• Rocky Mountain Audio Fest 2010 Review

    Rocky Mountain Audio Fest 2010 was the best audio show I've attended. Not only did I have a great time meeting Computer Audiophile readers I had a great time discussing the limitless future of computer based high-end audio with many attendees and industry insiders. Music servers and computer based sources are the highlight of the high-end industry right now. Call me biased, but the facts don't lie. The number of rooms using computer based sources was more than I could count without conducting a census. The dealers and manufacturers embracing computer audio are succeeding and drawing new customers. I talked to one well known manufacturer whose sales have increased over 200% this year. One really nice thing about this explosion in computer based high-end audio is it's not taking away from other parts of the industry. Manufacturers used to selling CD Players are now selling DACs instead of physical disc spinners. Many consumers are getting back into HiFi because of music servers. These enthusiasts are jumping back into this wonderful hobby, realizing how fun it can be with a music server, and purchasing other items like loudspeakers and amplifiers because of their reignited passion for great sound and great music. It's a great time to be a computer audiophile.
     

    Sound, Technology, & Music

    Sound

    It's a fact that everyone walking around the show and everyone writing and reading online show reports is talking about sound quality. I'm guilty of this myself. Assessing sound quality is one of the funnest parts of any show. Where else can people hear such a vast array of high-end components and recordings and get together with like-minded individuals to shoot the breeze? The simple answer is nowhere. However, we all must remember that unless we live in a hotel room the sound quality heard at a show is not likely to equal the sound in our homes. The sound quality at a show will, 99% of the time, be very underwhelming compared to a dealer show room or in home audition. This year more than any other year I realized the importance of system planning and the skills, willingness, and ability of each exhibitor to execute the plan in order to achieve the best sound under the given circumstances. There were plenty of exhibitors who put together systems by selecting the "best" or most expensive components yet they didn't achieve satisfactory results. There is a craft to system setup and component selection that takes skills, willingness, and ability to do right. All exhibitors have about 24 hours to setup their audio system(s) in the hotel. Some exhibitors spent months prior to the show studying room dimensions with acousticians and staging complete audio systems from power outlet to speaker output. Others have had the same room for a few years and know the acoustic ins and outs like their own listening room. I'm not saying that all less than stellar sounding rooms are the fault of the exhibitor. What I am saying is it takes good skills, willingness, and ability to pull off sound that garners the attention of press and consumers alike at an audio show. No exhibitor walks into an acoustically acceptable hotel room and plops down any old system. A mix of room treatments and careful system selection are two of many items required to achieve above satisfactory sound quality.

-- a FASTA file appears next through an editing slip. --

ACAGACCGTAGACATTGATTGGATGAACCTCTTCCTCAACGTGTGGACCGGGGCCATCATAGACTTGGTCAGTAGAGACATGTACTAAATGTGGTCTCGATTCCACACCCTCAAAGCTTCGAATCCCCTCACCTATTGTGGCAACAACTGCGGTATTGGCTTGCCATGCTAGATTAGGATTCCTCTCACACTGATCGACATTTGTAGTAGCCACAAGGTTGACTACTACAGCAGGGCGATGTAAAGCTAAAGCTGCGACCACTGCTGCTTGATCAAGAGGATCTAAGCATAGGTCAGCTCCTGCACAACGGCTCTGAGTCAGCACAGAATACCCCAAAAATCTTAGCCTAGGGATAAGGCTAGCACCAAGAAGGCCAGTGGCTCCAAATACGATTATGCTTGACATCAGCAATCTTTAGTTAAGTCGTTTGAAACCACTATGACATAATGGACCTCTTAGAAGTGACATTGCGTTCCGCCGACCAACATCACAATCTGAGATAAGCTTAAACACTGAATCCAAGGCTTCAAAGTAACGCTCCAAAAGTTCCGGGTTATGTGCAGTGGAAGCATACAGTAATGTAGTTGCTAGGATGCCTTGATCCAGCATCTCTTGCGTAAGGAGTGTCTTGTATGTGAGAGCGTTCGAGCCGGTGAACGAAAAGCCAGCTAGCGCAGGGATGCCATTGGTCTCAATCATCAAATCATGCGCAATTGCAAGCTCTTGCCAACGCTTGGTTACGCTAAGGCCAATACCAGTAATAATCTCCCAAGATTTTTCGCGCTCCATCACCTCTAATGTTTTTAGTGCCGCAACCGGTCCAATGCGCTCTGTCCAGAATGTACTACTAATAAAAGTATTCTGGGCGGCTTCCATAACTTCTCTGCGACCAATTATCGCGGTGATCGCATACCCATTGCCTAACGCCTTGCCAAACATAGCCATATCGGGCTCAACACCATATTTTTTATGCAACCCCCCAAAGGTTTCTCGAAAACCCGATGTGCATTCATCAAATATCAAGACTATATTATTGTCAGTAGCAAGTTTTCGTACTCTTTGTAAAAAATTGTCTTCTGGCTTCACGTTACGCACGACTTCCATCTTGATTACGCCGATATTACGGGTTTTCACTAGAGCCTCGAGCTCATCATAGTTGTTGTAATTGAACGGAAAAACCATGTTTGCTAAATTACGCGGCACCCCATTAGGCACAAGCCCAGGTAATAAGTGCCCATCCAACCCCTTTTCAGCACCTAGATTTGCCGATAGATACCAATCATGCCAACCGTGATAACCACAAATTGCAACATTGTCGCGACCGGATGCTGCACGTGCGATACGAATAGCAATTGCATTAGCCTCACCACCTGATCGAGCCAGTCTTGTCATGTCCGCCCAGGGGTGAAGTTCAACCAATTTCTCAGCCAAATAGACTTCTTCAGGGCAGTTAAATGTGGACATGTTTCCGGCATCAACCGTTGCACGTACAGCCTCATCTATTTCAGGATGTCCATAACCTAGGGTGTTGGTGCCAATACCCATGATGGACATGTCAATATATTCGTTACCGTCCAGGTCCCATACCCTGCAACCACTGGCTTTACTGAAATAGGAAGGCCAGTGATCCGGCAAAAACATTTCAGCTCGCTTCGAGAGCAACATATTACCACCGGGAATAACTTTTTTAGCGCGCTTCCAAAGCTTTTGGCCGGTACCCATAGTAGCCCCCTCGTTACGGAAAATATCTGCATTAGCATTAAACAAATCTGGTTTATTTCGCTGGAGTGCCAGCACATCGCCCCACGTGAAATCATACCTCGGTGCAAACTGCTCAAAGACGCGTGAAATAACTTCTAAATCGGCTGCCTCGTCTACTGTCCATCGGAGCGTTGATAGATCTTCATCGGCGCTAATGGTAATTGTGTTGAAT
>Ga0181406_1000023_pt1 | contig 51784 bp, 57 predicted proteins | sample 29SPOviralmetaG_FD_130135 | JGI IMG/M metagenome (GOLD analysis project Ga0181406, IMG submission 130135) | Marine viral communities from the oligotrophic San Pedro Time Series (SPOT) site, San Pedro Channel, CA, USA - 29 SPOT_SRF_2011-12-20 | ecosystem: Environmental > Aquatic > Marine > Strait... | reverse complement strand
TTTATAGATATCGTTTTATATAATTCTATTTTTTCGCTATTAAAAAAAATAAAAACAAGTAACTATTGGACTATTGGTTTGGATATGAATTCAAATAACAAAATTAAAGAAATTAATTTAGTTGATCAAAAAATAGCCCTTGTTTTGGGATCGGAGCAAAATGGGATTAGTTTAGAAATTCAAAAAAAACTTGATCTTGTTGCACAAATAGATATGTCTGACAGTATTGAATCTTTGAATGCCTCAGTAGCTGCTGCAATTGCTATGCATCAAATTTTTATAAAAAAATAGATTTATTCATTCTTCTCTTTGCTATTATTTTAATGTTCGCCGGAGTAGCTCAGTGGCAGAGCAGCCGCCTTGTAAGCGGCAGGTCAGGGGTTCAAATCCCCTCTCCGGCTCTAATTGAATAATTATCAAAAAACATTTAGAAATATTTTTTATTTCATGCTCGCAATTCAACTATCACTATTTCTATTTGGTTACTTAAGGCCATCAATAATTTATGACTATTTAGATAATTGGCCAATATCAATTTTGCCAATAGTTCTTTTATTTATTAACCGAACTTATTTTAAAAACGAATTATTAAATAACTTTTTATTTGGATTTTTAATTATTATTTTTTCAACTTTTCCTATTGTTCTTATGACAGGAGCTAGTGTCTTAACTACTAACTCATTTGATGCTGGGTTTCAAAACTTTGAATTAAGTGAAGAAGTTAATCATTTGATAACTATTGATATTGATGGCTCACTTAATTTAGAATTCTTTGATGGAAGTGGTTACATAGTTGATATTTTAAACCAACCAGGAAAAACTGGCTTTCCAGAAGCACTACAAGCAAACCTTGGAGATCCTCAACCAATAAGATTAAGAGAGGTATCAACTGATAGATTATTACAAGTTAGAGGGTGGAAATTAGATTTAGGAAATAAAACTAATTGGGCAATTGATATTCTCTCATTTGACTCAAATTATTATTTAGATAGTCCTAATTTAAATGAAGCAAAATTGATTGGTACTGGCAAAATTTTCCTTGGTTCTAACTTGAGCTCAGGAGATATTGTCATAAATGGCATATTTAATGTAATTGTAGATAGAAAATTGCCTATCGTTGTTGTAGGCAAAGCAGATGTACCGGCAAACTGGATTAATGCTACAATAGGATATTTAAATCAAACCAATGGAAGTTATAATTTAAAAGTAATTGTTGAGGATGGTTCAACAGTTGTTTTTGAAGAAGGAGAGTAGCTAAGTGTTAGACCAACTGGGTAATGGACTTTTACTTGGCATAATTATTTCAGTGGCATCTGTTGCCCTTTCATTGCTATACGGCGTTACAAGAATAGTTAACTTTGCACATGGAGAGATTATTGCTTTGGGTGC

I didn't make it to every room over the course of the three day show. I'm sure I missed some great sound and some forgettable sound. With this in mind I present my three favorite rooms of RMAF 2010 in alphabetical specific order.

    Magico, Tim Marutani Consulting, and The Audio Salon (Room 9022)
    This room had the most accurate sound of the show. Magico Q5 loudspeakers powered by Spectral DMA-360 Series 2 amplifiers, Spectral DMC-30SS preamp, Pacific Microsonics Model Two DAC, Windows based fanless computer with all solid state storage, and a Mykerinos digital audio card with Pyramix playback software. Extensive system setup involving Audio Precision power analysis, computer analysis for loudspeaker placement, and room acoustics by JSX Audio. No matter what music I heard on this system it was linear from top to bottom. For another opinion of this room see Jason Victor Serinus' report on Stereophile's website [Link].

    Disclaimer regarding my involvement with this group of exhibitors. I built the music server used by them at RMAF. I've also worked with the two dealers on events such as the Computer Audiophile Symposium and individual computer audio related projects for which I received compensation.

    Quad (Room 1026)
    The Quad room had the most seductive sound of the show. There was nothing offensive to be heard the whole time I sat there in the front row. The legendary Quad mid-range was showcased very well using the ESL-2805 speakers and Quad tubed electronics. Unfortunately the only playable music in the room was right in the Quad sweet spot. I really wanted to hear what these speakers don't do well and push them to their high and low frequency limits as well as hear how loud the speakers would play before the protection circuit shuts the panel down. My 64 GB USB device full of great music from 16/44.1 through 24/192 was no help with only a turntable and CD player in the room. Next time I make it to Chicago (nearest Quad dealer) or at RMAF 2011 I hope to put the ESLs through the wringer with all types of music at all different levels. If all goes well I can see myself listening to a pair of ESL-2905s here in the CA listening room.